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No. 5 Ball Clay

Alternate Names: OH #5, OH#5, Old Hickory #5 Ball Clay

Oxide Analysis Formula
CaO 0.06% 0.00
K2O 0.80% 0.03
MgO 0.18% 0.02
Na2O 0.09% 0.01
TiO2 1.26% 0.06
Al2O3 28.40% 1.00
SiO2 58.80% 3.51
Fe2O3 0.79% 0.02
LOI9.30%
Oxide Weight 324.60
Formula Weight 357.89

Notes

A popular secondary clay used in both clay and glazes. This ball clay is the base for a number of very popular premixed plastic porcelain and whiteware bodies in USA. It is fires to a light grey color with about 13% shrinkage at cone 10. Many potters claim that this is the whitest firing ball clay available in North America. In the powder form it looks much more like a light beige kaolin than a grey ball clay. This ball clay works very well as a glaze suspender and hardener in amounts around 15% (if too much more is used it gels the slurry).

The manufacturer calls it a unique grade that is virtually carbon free and contains a high amount of kaolinite (Al2O3) content. It has excellent fired brightness along with good plasticity. It can be employed at typical ball clay percentages depending on the type formula. Formulas that are more demanding for dry and fired strength values may benefit from some M23 ball clay. The plasticity and strength values of this grade could also be improved by an addition of some sodium bentonite in small percentages to serve as an auxiliary plasticizer.

Crude Color: White
Dry M.O.R. (psi 50% clay/50% flint, cast bars): 305
Wet Sieve Residue, +200 mesh (%): 0.22
Water of Plasticity (%): 33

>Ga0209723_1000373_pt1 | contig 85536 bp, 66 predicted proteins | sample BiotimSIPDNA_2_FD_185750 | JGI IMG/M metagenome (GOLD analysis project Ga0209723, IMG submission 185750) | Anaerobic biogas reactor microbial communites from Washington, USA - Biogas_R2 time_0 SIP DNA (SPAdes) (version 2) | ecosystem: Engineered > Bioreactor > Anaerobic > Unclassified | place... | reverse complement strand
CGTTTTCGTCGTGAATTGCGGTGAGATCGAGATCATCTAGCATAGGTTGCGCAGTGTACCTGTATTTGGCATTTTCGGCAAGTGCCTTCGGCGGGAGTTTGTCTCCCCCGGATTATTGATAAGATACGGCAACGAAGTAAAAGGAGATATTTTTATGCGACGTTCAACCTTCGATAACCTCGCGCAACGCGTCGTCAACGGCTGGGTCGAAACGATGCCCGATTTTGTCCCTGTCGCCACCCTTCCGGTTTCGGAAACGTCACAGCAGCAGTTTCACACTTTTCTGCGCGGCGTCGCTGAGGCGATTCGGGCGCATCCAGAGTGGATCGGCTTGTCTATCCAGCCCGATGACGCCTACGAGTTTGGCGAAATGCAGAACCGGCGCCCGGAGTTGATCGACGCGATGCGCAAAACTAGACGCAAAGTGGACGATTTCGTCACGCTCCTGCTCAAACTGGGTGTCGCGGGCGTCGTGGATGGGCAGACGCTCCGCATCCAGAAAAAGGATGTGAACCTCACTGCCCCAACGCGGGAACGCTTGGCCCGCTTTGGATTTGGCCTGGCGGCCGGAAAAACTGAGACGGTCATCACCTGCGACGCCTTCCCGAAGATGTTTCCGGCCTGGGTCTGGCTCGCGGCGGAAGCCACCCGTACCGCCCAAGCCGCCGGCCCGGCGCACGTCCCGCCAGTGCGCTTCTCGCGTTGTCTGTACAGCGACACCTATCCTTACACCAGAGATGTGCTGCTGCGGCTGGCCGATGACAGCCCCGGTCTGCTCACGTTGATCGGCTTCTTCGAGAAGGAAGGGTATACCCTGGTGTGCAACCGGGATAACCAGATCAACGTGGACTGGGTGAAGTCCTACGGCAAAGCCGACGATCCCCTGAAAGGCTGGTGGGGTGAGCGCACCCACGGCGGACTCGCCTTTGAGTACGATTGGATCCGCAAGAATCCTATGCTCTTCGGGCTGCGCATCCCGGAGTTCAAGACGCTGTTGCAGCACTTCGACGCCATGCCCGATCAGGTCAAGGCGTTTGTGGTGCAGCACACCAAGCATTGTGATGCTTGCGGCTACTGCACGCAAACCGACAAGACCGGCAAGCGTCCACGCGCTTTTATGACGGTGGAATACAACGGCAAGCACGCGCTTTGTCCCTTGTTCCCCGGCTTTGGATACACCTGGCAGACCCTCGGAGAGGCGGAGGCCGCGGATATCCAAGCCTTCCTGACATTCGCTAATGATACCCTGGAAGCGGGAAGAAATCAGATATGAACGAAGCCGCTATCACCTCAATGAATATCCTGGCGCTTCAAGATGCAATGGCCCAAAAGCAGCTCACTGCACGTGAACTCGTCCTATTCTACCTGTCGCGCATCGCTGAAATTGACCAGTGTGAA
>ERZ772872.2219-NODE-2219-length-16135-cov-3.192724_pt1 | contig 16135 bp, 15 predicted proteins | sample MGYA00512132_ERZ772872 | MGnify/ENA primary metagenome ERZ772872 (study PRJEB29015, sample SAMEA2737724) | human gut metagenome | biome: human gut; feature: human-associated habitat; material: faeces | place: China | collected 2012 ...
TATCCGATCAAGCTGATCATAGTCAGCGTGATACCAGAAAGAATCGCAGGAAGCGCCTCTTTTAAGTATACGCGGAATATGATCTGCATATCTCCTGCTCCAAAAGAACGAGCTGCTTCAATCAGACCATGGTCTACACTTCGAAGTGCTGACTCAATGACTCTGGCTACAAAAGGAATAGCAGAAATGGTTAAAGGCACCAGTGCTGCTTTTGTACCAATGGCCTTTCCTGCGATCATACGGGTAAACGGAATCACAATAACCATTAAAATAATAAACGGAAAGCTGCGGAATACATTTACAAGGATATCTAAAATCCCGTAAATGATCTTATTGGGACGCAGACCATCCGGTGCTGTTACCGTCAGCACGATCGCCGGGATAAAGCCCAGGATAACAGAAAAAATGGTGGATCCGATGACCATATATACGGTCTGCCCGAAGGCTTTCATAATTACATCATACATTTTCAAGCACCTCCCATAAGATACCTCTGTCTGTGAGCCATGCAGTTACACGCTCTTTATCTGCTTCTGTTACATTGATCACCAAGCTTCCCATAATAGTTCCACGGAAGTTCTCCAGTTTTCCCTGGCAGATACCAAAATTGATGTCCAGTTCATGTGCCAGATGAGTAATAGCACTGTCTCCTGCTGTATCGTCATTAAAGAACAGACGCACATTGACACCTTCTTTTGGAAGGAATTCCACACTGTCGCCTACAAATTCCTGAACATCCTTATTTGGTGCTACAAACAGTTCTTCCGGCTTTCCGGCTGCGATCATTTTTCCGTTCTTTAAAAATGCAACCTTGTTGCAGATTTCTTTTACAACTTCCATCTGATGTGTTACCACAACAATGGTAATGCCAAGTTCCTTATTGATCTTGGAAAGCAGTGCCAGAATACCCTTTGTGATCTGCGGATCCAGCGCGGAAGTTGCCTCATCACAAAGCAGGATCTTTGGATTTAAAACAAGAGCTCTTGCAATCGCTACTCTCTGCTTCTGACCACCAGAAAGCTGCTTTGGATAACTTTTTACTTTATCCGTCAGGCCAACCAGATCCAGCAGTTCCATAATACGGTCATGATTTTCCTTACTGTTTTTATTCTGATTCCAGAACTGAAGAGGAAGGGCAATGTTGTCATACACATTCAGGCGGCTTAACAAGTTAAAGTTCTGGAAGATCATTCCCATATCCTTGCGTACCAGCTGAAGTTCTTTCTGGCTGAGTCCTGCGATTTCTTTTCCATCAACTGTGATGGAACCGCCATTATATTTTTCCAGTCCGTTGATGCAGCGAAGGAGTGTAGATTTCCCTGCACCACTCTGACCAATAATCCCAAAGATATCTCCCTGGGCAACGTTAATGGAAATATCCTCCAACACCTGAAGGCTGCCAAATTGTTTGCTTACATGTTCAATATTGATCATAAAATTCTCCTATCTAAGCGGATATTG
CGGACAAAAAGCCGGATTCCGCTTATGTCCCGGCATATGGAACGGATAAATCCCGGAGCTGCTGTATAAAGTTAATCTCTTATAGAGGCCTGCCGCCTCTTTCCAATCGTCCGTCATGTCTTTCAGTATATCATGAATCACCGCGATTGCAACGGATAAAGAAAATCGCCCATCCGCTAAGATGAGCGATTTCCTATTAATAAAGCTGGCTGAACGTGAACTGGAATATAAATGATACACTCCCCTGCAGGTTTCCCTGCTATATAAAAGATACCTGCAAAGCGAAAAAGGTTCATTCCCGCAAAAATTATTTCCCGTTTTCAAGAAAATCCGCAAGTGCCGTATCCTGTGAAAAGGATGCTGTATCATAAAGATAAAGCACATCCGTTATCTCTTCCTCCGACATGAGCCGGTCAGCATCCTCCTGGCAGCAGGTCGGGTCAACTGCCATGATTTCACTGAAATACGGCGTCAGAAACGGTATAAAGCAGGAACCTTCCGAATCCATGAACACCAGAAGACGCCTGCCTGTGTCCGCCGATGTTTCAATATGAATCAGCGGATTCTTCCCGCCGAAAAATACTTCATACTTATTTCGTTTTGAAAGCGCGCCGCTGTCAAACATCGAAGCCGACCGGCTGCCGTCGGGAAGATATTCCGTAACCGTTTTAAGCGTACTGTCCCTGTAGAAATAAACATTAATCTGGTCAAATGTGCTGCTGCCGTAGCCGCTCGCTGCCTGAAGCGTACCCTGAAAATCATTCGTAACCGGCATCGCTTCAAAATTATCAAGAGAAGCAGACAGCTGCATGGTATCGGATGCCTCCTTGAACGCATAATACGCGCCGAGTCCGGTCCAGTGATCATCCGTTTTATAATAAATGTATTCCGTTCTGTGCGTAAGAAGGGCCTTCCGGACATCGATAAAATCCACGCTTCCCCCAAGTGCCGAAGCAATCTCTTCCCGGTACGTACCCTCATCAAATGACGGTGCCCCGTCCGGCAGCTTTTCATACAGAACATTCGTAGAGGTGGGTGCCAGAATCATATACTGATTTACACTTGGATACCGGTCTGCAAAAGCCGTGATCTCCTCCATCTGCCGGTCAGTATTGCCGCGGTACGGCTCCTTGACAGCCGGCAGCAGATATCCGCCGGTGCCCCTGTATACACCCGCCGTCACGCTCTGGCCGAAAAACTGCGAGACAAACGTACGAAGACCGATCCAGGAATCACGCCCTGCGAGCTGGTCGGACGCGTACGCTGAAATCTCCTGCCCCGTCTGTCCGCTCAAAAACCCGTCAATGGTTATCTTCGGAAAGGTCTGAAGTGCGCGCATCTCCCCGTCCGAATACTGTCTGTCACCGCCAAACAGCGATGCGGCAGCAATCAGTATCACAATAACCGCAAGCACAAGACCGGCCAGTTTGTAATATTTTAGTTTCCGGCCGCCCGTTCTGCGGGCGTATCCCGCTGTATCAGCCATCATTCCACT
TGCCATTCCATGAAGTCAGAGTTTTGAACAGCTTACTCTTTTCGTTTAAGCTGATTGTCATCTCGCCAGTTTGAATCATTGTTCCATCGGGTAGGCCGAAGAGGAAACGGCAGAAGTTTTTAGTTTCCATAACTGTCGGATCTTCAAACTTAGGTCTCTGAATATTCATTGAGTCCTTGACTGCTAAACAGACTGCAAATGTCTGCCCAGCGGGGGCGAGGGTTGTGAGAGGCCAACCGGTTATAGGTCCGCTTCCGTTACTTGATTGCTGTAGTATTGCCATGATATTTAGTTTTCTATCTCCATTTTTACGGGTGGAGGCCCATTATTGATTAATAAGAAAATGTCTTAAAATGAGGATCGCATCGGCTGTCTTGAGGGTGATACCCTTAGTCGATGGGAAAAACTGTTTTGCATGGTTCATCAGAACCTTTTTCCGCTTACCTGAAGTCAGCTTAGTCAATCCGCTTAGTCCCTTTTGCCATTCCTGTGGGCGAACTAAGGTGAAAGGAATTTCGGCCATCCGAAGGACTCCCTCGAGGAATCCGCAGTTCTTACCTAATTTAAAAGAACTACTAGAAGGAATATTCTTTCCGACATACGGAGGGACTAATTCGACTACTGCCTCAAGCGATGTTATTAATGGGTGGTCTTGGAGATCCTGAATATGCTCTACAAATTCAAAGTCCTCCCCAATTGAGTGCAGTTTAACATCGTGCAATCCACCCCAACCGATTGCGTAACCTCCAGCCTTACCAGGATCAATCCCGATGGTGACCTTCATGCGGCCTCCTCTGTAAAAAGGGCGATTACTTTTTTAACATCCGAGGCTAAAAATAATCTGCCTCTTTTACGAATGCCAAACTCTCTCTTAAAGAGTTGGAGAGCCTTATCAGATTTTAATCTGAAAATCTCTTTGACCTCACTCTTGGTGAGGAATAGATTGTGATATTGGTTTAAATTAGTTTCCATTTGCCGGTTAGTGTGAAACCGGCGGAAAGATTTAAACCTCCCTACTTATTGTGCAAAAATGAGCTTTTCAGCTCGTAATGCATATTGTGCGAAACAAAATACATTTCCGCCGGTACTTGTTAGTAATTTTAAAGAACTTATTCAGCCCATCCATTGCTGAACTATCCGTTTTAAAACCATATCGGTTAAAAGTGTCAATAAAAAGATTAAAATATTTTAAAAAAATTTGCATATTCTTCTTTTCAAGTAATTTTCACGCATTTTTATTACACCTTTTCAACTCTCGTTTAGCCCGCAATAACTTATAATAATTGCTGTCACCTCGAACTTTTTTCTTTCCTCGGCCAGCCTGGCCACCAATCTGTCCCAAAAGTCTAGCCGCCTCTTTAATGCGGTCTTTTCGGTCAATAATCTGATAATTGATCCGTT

Linear Dry Shrinkage (%): 6.5
Solubles Sulfates (ppm): 115
Filtration (ml): 26
Specific Surface Area (sq meters per gram): 18.9
CEC/MBI (meq/100 ml): 9.5
pH: 6.0
PCE: 32

Firing Shrinkage (%)
Cone 04: 4.5
Cone 3: 6.6
Cone 11: 7.5

Absorption (%)
Cone 04: 15.8
Cone 3: 12.7
Cone 11: 5.0

Particle Size (% finer than):
50 microns: 99
20: 98
10: 94
5: 86
1: 62
0.5: 52

Median Particle Diameter (micron): 0.46

Related Information

The ball clay you use to suspend your glaze is important!

I poured 4 teaspoons of two glazes onto a non-absorbent butcher’s board and let them sit for a minute, then inclined the board. The one on the right employs Gleason Ball clay, the left one has Old Hickory #5 ball clay. Neither has any slurry property modifier addition. The one on the right has settled and on incline the watery upper is running off. The other has gelled and the whole thing is running downward slowly. Below I have begun to sponge them off, the one on the right is sticky. The most amazing thing about this: This difference appears despite that there is only 7% ball clay in the recipe.

Links

Materials Spinks HC#5 Clay
Materials No. 1 Glaze Ball Clay
Materials Ball Clay
Suppliers Old Hickory
Typecodes Ball Clay
Ball clays are abundant and very plastic and are used in all types of plastic forming bodies. They are not as white-burning or refractory as kaolins but lower in iron and fluxes than bentonites.

By Tony Hansen


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